When I get an idea for a story, it almost always comes with an initial scene–usually what becomes the opening scene of the book. And ideas never come gently to me. They always strike me with an intense passion that makes me want to act on it right away.

So, I start by writing that first scene that came into my head. Often that first scene transitions to a second scene, then a third, and so on, until I have a few chapters written. These scenes come easily and flow one after the other in succession.

Writing that first scene right away is important to me because it gives me the chance to create the voice I want to use for the story, and to see if I enjoy writing it. There’s nothing worse than taking the time to storyboard an entire novel only to find your heart isn’t into it when you get down to writing.

But at some point, the next scene doesn’t come easily, and I find myself lost. The story went on the right path to get to where I was, but I now have no idea where the story will go.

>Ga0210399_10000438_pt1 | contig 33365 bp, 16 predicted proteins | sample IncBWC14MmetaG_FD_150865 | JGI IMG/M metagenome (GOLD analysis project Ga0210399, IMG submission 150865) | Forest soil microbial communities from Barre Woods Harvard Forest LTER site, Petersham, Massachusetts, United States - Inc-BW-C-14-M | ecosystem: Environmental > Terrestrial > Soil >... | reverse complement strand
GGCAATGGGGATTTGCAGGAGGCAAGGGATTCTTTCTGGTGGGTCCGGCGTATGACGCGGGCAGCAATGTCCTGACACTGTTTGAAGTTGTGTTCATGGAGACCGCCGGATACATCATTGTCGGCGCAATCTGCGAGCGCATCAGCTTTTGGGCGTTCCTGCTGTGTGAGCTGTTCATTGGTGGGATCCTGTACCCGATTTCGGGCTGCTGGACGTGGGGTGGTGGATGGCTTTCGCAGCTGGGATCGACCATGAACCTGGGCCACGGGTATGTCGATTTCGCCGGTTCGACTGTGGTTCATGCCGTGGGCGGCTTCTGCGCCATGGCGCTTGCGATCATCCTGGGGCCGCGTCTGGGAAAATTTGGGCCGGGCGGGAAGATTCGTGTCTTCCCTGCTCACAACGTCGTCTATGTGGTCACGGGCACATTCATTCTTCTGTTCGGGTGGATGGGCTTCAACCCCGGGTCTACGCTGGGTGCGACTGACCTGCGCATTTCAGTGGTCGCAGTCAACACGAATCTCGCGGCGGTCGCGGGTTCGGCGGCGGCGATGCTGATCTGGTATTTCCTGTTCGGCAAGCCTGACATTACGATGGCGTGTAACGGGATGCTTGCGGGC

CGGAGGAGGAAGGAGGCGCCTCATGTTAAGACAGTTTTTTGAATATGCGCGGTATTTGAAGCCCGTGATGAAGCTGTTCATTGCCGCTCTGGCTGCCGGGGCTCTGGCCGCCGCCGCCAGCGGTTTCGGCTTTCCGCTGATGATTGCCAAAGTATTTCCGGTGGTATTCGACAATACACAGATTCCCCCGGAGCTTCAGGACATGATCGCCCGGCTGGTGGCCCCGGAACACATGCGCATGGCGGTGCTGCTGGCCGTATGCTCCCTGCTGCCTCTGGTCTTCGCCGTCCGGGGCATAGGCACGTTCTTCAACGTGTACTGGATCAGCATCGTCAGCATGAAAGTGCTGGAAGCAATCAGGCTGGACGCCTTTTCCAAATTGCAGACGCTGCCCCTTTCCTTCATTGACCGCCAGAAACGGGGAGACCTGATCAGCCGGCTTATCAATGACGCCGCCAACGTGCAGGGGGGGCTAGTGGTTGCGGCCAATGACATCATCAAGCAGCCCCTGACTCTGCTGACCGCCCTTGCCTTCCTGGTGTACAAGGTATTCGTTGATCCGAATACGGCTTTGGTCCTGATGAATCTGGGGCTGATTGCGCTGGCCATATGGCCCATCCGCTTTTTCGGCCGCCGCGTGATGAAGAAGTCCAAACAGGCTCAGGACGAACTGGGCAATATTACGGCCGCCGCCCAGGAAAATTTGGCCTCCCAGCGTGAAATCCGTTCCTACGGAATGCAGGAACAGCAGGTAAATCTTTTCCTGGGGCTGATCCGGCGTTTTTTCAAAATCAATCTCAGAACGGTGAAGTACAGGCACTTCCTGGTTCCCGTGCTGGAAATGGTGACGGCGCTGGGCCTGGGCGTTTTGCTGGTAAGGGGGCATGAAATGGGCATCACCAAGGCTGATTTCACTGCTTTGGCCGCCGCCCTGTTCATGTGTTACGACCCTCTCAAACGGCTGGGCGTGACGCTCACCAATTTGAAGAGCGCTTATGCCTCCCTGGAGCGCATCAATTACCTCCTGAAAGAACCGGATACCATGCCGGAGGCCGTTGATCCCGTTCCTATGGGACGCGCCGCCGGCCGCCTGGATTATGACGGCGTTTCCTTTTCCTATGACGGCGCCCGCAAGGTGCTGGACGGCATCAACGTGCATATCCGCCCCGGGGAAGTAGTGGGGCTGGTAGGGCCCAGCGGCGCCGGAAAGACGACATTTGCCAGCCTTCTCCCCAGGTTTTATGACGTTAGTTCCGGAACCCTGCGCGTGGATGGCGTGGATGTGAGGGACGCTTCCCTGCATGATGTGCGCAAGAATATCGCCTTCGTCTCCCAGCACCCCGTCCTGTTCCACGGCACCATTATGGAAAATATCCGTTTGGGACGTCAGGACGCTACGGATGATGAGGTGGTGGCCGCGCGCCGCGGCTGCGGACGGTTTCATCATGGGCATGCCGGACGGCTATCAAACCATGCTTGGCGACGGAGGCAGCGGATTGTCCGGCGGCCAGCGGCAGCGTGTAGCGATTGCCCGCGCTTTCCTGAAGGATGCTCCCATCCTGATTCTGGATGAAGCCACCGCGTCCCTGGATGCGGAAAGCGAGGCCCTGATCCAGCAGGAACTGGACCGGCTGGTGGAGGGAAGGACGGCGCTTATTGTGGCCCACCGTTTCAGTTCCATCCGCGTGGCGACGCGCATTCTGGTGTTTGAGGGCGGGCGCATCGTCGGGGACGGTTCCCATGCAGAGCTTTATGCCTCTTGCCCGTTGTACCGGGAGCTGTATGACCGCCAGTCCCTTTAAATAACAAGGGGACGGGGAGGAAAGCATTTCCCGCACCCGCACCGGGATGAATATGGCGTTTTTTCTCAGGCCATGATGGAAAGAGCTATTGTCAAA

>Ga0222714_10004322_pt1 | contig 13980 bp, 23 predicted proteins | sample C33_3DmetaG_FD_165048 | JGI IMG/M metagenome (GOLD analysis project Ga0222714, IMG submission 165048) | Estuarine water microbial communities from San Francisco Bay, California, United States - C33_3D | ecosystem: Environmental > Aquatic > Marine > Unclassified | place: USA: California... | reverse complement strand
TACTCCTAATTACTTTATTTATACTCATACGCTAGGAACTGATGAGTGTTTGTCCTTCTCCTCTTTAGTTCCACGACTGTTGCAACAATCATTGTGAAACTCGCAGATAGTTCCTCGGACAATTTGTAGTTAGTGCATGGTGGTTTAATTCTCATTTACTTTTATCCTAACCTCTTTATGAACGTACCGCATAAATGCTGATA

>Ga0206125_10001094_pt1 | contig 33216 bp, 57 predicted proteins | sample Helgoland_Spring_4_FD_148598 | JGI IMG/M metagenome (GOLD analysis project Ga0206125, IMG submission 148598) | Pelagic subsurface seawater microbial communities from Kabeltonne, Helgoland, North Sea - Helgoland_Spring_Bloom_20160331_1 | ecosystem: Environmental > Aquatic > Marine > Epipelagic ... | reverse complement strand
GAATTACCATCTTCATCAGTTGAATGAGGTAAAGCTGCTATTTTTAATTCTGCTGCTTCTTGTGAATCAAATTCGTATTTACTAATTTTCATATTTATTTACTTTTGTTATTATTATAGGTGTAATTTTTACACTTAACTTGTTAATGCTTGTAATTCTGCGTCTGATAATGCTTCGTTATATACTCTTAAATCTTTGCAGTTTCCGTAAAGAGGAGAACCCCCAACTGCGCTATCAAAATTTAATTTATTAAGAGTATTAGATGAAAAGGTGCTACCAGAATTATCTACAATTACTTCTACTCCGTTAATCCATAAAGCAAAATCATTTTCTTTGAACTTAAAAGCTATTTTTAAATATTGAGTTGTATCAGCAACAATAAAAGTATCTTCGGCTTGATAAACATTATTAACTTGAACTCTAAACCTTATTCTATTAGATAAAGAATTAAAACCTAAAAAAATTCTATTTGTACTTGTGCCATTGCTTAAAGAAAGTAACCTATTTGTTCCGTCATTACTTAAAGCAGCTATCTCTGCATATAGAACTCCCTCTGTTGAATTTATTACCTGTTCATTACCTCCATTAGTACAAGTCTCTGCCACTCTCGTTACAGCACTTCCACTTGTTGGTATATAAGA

That’s when the index cards come out. I would pull out a deck of blank index cards (or nowadays, I go to the Corkboard view in Scrivener) and start building a storyboard for the rest of book. At that point, I storyboard everything, right up to the end, creating a new card for each and every scene in the novel. I don’t bother to storyboard what I’ve already written. I just start where I left off.

But I’ve found I often don’t follow the storyboard too closely. At some point, I get back into the flow of things, and I’m writing by the seat of my pants again, following a path that perhaps runs parallel to the one I storyboarded, but is distinctly different.

Now, I haven’t always written this way, but it is the technique that has enabled me to finish a first draft. Nothing else has worked for me.

I have a process for creating my storyboards, which I’ll detail in an upcoming blog post. So until then, keep writing!